Music is one of the most beloved things on the planet. It is not only loved by most humans but it is also loved by animals and insects as well. Music is known for doing a lot of things, things along the lines of having relaxing and healing powers, the ability to treat mental ailments such as anxiety, serve as a source for spiritual and emotional uplifting. Most importantly music can be used as an instrument for not only individual self-expression, but also nationalistic self- expression and even as a global unifier.
Music seems to be a key to identity because it offers, to intensely, a sense of both self and the collective. Social groups only get to know themselves as groups (as a particular organization of individual and social interests, of sameness and differences) through cultural activity and in this case it would be music. Music constructs our sense of identity through the direct experiences it offers of the body, time, sociability, experiences which enable us to place ourselves in imaginable cultural narratives.
Rap Music: The language of the Oppressed Identity
Rap music consists of rapping, a rhythmic and rhyming speech that is often chanted. It first gained its popularity in the 1970’s in the United States, particularly in the Bronx (but it mostly starts in tough neighborhoods), New York among African American youth. Fast forward decades later and it is a phenomenon that is not only gaining increasing popularity all over the world, but especially in France. Rap has given the inhabitants of the Banlieus (French ghettos) a way to convey their identities to the rest of the world. These inhabitants of the Banlieus tend to be first and second generation immigrants who have been demonized and are often the victims of racist attacks and murders. Rap music has given these people an outlet to touch on many social, political and cultural issues that are prevalent in French conservative society . Rapping gives these inhabitants an outlet for expressing an alternate source of identity to the Frenchness from which they feel forcibly excluded. These French-residing rappers tend to use the name of their musical groups to convey strong cultural messages. The musical group Massilia Sound System proudly advertises the band’s place of origin and makes known how they identify. The main goal for these rap artists is to set the record straight and provide an insider view into the lives of people living in these Banlieues and their experiences with things such as poverty, insecurity, drugs and especially racism that they go through on a daily basis, as opposed to those who speak and write about the estates from the outside looking in. It is important for these artists such as Massilia Sound System to express themselves because it gives the average citizen of society an insider look upon the potential harsh realities that people might face. Music is the one outlet for artists like this to express their real life struggles.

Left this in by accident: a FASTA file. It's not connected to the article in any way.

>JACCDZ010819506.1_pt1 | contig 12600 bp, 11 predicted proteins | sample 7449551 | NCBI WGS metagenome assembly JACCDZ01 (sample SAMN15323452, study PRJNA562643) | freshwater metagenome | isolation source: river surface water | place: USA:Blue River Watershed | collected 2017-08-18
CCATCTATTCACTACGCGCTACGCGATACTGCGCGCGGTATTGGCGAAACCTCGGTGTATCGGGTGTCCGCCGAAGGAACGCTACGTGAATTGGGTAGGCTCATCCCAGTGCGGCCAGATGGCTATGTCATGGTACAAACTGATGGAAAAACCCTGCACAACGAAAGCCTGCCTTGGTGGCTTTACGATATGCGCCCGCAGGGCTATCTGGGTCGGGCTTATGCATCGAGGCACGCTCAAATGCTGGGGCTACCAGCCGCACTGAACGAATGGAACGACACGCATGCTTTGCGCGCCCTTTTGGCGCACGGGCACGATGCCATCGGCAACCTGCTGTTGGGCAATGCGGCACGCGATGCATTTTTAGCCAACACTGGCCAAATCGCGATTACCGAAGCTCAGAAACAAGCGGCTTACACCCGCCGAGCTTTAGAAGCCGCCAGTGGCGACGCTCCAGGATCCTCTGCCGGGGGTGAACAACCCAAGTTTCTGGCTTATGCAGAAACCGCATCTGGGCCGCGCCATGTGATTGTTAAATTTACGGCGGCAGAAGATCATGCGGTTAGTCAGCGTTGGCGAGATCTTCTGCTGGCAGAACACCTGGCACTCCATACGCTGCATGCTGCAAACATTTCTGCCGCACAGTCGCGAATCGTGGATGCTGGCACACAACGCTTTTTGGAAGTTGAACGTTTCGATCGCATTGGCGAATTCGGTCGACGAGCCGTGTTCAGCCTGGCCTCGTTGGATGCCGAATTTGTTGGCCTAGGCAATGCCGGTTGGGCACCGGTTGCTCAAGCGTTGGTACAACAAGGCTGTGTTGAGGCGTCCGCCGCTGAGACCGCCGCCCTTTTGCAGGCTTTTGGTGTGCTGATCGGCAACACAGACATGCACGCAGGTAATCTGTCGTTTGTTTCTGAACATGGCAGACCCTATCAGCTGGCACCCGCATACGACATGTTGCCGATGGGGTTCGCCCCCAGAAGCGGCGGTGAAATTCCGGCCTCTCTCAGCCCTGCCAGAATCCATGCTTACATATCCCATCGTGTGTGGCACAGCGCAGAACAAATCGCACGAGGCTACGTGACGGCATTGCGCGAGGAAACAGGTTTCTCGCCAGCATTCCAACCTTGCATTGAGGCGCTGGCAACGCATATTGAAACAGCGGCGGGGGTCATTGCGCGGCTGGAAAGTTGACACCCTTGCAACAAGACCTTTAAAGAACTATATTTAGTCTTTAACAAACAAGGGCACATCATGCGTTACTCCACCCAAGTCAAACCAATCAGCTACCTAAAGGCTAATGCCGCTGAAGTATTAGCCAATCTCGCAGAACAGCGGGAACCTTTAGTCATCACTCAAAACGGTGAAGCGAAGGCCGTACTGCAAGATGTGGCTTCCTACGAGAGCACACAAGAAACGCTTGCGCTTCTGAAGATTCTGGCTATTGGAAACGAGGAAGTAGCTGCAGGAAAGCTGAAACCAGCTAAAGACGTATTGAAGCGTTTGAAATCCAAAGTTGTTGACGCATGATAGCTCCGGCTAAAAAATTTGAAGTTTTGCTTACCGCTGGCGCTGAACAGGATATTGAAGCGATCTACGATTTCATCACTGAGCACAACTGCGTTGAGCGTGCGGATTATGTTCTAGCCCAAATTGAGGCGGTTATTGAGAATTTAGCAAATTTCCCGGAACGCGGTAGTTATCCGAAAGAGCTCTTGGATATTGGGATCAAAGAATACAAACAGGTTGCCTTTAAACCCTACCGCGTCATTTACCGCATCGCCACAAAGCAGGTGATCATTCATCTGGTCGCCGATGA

Music: An Outlet that Can Promote Nationalism